If the above points aren’t enough, the labour laws are suspended for three years in 3 BJP run states and weakened significantly in 9 other states. In some cases, the working hours will extend to 12 instead of 9 with no overtime. There is no provision for leaves, equal pay or retrenchment benefits. How are these so-called labour reforms going to help a migrant labourer in the future? It is introduced to help the gluttonous capitalist Lala’s (business owners) of the factory at the cost(read blood and sweat) of the minimum wage earner.

Forget Government, even their landlords and employers are no different. Times like these bring out either the best or the worst in us. In the case of small and medium enterprises, it definitely showed us the ugly side of capitalism. This profit-seeking, inhuman and apathetic businessman cares rat’s ass about the migrant workers. 80% of the migrant labourers in Maharashtra weren’t paid during the lockdown. In Tamil Nadu, this number goes up to 97%. Millions of people are being pushed below the poverty line.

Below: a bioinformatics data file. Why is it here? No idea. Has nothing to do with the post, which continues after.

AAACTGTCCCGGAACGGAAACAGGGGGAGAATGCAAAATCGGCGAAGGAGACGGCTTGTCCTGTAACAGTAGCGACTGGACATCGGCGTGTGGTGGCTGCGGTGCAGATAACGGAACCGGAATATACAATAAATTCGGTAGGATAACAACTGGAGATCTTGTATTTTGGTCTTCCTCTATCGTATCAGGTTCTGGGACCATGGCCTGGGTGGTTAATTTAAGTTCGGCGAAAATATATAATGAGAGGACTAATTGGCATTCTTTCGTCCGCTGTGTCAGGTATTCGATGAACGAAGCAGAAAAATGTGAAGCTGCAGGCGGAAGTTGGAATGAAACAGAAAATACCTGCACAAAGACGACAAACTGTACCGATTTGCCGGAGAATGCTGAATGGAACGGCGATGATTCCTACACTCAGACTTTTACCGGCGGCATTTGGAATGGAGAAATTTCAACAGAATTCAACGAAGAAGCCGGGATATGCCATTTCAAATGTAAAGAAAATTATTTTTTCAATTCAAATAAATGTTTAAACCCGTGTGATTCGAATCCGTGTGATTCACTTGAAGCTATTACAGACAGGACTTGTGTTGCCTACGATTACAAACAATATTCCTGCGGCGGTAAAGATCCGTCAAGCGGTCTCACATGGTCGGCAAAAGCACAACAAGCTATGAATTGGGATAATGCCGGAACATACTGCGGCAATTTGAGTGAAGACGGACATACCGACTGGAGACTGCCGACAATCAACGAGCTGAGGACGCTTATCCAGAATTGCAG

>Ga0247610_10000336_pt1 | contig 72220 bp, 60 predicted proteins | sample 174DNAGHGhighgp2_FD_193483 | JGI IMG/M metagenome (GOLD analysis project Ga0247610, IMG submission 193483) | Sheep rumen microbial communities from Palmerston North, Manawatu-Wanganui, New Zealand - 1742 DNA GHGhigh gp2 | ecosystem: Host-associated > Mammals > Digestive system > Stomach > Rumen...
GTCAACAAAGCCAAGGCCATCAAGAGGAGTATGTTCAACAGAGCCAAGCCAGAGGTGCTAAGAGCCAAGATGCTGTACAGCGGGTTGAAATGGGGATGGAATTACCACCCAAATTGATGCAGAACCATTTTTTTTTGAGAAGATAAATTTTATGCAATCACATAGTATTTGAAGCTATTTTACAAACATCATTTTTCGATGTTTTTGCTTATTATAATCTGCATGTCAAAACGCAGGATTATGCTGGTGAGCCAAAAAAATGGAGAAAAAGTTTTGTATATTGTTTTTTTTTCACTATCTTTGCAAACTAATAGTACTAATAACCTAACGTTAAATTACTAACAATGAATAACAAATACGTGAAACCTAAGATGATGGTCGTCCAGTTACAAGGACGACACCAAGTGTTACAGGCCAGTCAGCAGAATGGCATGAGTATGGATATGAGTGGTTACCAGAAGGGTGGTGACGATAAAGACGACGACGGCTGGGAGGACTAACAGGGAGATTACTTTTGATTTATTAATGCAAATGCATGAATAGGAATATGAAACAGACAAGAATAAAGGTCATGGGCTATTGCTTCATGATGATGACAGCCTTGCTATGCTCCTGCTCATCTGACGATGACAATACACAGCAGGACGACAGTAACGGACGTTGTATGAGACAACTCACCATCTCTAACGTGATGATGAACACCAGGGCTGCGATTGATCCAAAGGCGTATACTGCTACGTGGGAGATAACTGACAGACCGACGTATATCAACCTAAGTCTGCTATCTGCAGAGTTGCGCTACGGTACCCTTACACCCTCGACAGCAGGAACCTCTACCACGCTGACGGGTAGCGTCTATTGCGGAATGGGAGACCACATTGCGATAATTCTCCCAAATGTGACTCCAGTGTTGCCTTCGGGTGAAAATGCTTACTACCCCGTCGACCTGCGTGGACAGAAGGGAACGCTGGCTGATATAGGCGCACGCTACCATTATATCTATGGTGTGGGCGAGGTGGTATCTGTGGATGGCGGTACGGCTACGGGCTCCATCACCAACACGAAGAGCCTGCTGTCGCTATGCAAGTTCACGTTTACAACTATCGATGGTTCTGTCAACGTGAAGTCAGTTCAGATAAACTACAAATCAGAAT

Unfortunately, there are still several questions that are left unanswered and will unfold only with time. For instance, their pain and struggle doesn’t end once they reach their homes — how will they survive? Donations and help from the volunteers will soon run out. What happens then? Who will feed them if the relief measures don’t reach them? What happens to the economy when small businesses would resume but without the manpower?

But one thing is sure — The impact of this will be felt for years to come.

If demonetisation made a big dent to our economy, this crisis would cause a severe blow to the morale of our society.